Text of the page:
Ash rained down from the so-called "Volcano of Fire" in western Mexico and people living in its shadow were evacuated Saturday after it spectacularly erupted.
The volcano spewed a four-kilometer (2.5-mile) column of ash and molten rock overnight Friday, prompting authorities to evacuate more than 80 people from nearby communities.
The volcano in Colima state has been active since Thursday but its eruptions intensified late Friday and ash covered at least seven communities, according to federal authorities.
"This is the strongest activity since 2005," civil protection official Luis Felipe Puente told local radio.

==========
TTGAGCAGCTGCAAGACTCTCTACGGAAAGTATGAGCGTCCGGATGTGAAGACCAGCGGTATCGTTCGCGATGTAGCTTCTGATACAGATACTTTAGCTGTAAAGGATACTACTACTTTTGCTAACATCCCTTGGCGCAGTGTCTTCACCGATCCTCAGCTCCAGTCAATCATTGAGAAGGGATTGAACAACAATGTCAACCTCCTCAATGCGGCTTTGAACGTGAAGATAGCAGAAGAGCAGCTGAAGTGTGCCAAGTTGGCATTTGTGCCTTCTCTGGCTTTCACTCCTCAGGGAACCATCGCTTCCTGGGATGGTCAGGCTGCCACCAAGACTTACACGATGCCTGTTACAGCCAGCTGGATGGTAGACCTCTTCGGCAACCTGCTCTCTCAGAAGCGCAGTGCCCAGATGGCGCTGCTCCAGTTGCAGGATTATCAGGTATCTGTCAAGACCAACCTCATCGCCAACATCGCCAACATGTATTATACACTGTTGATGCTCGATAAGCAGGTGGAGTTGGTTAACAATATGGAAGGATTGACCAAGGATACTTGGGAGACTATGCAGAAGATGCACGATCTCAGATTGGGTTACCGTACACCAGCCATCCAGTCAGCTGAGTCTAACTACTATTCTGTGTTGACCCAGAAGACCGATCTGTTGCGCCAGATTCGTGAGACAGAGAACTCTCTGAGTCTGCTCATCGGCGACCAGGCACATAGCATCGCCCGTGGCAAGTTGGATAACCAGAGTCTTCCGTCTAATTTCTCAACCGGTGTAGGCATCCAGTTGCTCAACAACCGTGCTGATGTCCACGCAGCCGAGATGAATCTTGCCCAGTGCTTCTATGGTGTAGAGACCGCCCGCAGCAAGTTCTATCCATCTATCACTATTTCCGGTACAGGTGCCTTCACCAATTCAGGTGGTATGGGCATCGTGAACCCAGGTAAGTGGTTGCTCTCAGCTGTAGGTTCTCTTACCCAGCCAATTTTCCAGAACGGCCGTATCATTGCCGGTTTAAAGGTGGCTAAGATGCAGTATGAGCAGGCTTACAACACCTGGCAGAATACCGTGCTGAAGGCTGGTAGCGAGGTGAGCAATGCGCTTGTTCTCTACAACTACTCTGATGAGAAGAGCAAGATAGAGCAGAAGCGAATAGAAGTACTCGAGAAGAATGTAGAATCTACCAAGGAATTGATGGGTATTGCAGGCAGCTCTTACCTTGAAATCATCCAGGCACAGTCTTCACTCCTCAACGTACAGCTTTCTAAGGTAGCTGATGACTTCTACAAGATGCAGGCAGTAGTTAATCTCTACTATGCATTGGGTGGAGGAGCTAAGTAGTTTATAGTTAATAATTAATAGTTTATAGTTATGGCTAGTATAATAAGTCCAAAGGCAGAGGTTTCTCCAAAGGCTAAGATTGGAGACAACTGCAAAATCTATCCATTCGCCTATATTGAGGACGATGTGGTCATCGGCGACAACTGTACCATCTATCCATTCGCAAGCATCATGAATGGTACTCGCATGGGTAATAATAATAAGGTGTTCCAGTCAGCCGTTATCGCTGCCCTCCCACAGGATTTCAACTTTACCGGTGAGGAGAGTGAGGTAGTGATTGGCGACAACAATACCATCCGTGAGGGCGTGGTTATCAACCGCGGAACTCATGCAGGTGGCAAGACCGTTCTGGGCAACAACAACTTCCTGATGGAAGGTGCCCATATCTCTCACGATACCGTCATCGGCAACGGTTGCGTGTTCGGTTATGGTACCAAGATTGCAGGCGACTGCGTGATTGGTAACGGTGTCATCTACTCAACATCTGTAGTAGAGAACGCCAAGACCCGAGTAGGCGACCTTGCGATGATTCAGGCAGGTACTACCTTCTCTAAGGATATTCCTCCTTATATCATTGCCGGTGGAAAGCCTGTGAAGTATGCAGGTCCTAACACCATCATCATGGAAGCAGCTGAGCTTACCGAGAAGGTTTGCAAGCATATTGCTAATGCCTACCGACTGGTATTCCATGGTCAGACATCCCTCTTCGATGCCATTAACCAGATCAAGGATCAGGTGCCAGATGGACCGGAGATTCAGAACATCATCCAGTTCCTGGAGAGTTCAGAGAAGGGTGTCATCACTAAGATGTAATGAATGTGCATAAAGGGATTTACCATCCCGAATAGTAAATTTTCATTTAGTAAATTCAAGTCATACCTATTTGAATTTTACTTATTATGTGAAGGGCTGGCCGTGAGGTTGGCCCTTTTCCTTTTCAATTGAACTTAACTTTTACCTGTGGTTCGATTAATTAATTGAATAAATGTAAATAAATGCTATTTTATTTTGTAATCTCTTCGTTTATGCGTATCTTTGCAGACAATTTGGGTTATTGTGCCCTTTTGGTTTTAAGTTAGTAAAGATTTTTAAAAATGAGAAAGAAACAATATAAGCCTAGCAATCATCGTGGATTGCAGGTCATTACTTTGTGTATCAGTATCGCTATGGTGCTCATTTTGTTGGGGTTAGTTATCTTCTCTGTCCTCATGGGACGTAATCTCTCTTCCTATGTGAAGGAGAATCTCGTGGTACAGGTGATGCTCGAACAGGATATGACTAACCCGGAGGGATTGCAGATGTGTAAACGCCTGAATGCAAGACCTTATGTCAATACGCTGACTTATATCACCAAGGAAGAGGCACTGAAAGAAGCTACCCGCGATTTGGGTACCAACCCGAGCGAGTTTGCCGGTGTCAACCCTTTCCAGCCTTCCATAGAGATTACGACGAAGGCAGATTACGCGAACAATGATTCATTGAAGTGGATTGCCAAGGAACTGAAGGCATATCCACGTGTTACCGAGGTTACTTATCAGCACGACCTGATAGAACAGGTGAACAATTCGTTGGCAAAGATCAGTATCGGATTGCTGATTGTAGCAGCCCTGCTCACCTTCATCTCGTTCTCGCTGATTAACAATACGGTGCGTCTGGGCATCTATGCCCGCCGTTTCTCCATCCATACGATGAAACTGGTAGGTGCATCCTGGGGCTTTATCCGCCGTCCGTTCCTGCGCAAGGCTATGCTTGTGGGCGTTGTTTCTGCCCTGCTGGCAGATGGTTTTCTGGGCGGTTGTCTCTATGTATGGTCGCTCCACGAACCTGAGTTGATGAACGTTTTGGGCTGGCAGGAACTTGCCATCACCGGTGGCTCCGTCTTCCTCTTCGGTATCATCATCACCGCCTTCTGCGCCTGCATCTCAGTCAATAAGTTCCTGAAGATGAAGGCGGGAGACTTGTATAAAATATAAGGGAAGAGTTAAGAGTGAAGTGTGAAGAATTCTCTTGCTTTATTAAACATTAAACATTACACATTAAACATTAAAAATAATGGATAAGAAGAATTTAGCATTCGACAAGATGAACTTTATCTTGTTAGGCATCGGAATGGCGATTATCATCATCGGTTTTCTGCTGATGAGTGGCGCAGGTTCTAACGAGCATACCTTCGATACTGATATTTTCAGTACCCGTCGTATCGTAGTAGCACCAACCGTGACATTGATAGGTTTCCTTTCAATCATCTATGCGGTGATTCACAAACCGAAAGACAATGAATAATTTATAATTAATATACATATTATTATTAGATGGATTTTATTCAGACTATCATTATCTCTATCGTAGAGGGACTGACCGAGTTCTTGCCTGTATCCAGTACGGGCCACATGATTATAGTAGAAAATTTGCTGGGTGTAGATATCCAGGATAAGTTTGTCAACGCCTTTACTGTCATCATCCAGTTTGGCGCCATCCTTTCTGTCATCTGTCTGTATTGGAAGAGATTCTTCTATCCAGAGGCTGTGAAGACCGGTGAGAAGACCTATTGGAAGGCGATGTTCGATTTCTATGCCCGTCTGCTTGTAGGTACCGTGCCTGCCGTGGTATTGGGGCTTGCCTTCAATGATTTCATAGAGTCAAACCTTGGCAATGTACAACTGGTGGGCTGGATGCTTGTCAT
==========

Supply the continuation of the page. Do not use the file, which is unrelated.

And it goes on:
One village at the foot of the mountain, Yerbabuena, was smothered in up to five centimeters (nearly two inches) of ash, authorities said, and rain also tumbled down, adding to the misery.
Experts expect activity at the volcano to calm down in the coming days.
But authorities are taking no chances, setting up a perimeter to seal off the area five kilometers from the volcano. Traffic was also restricted.
The volcano is one of the most active in Mexico and last erupted in January 2013.